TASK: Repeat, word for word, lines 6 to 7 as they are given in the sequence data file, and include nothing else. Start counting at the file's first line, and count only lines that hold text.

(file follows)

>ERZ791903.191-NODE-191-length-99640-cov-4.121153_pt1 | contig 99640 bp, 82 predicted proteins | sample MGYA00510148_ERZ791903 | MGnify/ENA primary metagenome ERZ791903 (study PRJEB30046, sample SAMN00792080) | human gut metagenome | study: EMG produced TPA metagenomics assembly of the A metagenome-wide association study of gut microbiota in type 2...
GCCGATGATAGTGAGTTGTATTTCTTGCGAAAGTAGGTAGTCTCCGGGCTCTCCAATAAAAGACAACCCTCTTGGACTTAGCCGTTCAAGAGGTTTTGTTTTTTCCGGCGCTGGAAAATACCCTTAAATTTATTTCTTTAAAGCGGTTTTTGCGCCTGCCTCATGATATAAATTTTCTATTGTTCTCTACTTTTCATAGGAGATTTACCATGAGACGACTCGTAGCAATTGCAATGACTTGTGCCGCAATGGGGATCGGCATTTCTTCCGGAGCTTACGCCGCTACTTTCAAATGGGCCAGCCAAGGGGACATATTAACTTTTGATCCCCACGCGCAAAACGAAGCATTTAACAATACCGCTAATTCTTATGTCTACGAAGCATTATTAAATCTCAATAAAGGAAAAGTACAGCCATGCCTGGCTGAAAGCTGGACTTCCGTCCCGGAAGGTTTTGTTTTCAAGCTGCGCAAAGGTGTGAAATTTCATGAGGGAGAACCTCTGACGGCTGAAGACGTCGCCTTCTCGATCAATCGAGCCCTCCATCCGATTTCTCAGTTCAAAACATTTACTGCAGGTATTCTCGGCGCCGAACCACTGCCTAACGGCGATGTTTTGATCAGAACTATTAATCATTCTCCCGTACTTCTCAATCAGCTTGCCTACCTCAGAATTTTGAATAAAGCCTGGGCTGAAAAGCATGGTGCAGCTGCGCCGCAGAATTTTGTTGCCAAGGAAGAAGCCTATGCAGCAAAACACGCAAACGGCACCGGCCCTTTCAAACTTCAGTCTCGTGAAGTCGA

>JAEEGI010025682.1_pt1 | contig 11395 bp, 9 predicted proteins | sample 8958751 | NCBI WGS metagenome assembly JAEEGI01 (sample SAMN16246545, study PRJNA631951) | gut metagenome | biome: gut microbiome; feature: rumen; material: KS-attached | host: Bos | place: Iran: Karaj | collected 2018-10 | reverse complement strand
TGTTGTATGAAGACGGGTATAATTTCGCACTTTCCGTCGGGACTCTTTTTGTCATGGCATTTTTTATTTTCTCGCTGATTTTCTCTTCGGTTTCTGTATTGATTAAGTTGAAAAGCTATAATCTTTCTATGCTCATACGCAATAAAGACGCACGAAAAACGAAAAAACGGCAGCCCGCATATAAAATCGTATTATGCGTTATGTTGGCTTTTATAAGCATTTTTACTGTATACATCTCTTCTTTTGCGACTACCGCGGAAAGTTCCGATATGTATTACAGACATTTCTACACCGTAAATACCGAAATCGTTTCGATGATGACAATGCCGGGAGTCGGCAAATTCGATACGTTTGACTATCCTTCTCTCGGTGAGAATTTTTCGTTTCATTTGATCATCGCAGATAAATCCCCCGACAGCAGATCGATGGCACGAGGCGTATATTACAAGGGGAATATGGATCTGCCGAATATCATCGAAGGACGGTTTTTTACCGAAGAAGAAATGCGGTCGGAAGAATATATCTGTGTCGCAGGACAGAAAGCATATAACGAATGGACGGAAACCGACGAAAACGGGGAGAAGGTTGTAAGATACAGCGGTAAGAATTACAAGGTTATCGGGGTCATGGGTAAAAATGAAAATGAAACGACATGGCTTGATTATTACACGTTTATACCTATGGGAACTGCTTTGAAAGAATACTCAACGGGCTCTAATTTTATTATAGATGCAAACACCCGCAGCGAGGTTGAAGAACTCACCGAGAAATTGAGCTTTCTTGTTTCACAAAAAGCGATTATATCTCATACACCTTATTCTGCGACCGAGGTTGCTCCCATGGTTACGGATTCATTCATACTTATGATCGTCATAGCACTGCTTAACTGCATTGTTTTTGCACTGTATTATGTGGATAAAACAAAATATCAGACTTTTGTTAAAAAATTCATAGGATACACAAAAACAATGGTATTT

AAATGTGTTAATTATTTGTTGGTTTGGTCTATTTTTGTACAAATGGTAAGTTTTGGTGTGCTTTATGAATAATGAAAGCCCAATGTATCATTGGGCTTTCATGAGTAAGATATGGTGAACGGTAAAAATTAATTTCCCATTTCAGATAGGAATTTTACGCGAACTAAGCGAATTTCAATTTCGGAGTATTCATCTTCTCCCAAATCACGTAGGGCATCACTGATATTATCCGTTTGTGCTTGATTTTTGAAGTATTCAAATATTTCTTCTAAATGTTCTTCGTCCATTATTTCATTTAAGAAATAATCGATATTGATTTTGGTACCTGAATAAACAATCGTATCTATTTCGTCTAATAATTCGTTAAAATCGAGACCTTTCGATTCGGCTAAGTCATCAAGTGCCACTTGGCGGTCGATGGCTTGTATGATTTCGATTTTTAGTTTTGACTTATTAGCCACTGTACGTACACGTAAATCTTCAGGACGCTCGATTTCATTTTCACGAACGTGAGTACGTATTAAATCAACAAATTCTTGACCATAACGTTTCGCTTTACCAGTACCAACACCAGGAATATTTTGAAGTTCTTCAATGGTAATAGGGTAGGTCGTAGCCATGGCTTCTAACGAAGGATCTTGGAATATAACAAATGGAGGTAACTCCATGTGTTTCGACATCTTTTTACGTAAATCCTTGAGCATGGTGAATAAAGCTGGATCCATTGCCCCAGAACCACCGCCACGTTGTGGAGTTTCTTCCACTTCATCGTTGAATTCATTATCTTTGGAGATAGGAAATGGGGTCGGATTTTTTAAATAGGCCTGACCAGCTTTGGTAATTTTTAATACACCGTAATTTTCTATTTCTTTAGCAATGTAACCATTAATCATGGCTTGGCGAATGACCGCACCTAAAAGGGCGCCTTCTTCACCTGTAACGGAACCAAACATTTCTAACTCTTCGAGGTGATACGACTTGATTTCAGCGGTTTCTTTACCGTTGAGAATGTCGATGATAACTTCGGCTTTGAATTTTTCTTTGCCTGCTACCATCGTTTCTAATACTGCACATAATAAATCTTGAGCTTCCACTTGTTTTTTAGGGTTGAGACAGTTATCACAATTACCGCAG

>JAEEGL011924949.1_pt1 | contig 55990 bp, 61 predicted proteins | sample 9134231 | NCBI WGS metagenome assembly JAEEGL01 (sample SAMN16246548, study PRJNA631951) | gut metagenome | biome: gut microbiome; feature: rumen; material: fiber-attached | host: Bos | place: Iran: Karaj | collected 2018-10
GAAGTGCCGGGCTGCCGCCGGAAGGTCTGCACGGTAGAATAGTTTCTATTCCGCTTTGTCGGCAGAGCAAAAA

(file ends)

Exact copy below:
>JAEEGL011924949.1_pt1 | contig 55990 bp, 61 predicted proteins | sample 9134231 | NCBI WGS metagenome assembly JAEEGL01 (sample SAMN16246548, study PRJNA631951) | gut metagenome | biome: gut microbiome; feature: rumen; material: fiber-attached | host: Bos | place: Iran: Karaj | collected 2018-10
GAAGTGCCGGGCTGCCGCCGGAAGGTCTGCACGGTAGAATAGTTTCTATTCCGCTTTGTCGGCAGAGCAAAAA